There is a point at which we no longer view technologies as being “open” – where our full trust has not yet been fully earned – but rather as “closed”. What does this mean exactly? I was the proud owner of an early Texas Instruments pocket calculator (though back then the pockets had to be fairly large!) in the 1970s – the https://en.wikipedia.org/wiki/TI-30 or one of its cousins – which had a bug in the calculation of inverse tangents. You couldn’t trust the thing blindly. But no-one thinks twice about using a calculator today: it just “works”.
We may not know when we reached this level of trust. We may not even know if it is really warranted. But that we did, at some point, cannot be disputed. It’s the same with elevators. Gone are the days when an operator was ever-present, ostensibly to operate the buttons (but in reality to provide assurance that the contraption was sufficiently safe). We haven’t reached that point yet with forecasting models, and yet may sometimes be too quick to just “trust the (data) science”. Sometimes we need to retain a healthy level of scepticism! This is easier said than done, but it is one reason why the European Commission has started these two initiatives. Joe Norman, the founder of Applied Complexity Science LLC, puts it this way:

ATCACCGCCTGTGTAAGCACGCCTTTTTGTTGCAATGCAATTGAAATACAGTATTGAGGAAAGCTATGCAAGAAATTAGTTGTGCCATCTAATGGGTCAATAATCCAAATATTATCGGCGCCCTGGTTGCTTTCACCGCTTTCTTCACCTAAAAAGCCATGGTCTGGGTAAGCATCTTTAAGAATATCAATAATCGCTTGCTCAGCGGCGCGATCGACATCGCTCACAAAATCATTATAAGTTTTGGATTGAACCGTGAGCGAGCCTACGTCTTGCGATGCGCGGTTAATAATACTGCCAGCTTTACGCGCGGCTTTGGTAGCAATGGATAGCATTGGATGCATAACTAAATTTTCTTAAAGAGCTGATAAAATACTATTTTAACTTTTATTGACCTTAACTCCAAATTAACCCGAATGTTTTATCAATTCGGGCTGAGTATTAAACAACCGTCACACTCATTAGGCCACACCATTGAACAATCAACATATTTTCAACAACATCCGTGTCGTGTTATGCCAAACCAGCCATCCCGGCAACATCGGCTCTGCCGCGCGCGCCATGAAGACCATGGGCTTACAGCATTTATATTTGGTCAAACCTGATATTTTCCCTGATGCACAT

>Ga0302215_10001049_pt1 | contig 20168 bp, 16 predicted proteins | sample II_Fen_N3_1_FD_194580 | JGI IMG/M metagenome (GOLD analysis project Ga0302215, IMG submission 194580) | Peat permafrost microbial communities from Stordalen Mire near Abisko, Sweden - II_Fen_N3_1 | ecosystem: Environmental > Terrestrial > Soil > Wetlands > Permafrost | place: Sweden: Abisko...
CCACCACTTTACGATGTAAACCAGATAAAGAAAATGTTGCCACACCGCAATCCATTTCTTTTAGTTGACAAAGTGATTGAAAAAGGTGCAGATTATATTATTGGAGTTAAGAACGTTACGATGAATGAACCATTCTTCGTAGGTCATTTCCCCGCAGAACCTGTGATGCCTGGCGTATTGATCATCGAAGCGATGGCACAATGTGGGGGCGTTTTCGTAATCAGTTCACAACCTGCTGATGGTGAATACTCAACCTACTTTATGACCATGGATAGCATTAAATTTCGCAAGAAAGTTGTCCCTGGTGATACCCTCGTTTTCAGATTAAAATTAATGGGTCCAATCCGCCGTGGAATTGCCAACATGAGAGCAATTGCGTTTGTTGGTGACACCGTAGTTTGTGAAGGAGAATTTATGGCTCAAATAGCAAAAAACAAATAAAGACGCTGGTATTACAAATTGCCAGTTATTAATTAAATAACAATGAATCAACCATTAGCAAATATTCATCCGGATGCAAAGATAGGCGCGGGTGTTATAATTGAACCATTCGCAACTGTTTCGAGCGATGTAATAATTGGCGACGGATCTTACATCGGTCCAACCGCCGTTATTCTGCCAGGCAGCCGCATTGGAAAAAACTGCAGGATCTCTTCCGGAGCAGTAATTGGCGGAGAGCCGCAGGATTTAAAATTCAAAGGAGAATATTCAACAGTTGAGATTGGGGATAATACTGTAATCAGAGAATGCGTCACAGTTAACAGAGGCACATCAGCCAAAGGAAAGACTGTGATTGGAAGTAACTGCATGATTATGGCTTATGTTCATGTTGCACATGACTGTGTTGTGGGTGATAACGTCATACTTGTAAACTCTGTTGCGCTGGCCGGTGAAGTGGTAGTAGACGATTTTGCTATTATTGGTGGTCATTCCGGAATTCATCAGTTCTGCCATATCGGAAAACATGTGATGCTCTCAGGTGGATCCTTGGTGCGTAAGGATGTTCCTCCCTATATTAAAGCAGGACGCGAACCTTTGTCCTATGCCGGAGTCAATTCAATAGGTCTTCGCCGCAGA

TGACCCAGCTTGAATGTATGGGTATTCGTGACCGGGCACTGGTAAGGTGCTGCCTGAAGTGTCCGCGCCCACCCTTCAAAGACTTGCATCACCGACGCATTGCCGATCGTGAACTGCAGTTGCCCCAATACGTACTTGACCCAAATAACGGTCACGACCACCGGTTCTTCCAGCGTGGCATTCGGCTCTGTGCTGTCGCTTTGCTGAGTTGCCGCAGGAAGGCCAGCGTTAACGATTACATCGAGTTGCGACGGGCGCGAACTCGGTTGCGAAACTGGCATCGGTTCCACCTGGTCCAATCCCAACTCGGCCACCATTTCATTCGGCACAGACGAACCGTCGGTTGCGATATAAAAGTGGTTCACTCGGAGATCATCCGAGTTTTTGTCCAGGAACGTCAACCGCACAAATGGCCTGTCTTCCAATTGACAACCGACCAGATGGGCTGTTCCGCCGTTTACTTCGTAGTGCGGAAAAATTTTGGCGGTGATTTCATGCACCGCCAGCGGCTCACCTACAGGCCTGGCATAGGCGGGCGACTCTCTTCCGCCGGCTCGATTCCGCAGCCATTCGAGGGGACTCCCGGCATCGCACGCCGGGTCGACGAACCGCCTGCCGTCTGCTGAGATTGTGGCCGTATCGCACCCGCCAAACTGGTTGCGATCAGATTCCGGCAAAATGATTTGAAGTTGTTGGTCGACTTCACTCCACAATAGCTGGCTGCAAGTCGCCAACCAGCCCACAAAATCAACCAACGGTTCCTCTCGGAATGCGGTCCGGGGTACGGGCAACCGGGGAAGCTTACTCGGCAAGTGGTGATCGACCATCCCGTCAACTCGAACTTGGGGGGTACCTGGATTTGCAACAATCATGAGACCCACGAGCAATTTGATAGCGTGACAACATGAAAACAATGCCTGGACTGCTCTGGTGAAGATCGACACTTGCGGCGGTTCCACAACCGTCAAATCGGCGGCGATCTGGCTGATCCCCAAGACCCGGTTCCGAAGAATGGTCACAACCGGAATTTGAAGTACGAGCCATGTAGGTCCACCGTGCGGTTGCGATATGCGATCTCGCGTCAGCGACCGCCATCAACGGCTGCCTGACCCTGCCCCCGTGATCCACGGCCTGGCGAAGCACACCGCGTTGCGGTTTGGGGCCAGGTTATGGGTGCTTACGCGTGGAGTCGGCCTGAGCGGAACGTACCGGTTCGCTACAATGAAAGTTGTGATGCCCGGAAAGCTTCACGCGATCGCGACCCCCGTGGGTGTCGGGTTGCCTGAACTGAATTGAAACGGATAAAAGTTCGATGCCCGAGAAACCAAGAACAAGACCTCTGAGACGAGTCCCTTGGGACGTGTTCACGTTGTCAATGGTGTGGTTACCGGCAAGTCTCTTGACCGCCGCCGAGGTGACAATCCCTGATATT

We don’t need “models that can give us reliable answers”. We need to understand how NOT to use models, that is as stand ins for real systems that can “give us reliable answers”. Models should be first and foremost used for probing their assumptions–we should be busting models!https://twitter.com/normonics/status/1332095414976307201
Nuts and bolts
Walmart provided its sales data in “flattened” form i.e. lots of columns and relatively few rows. Each row represents a sales entity (e.g. combination of store and product etc.) with a column for each day of sales data. Each row is independent of the others. This data structure retains the time-series element although it is in-line, and there is not enough data (i.e. not enough rows) for model training.
Many teams transformed the basic structure of the data before they did anything else. If each row is pivoted to represent a day, then aggregate columns can be added to hold a certain number of lags and rolling averages. This makes it difficult to vary the batch during training, but model tuning did not seem to be as significant as getting the right paradigm for model combination.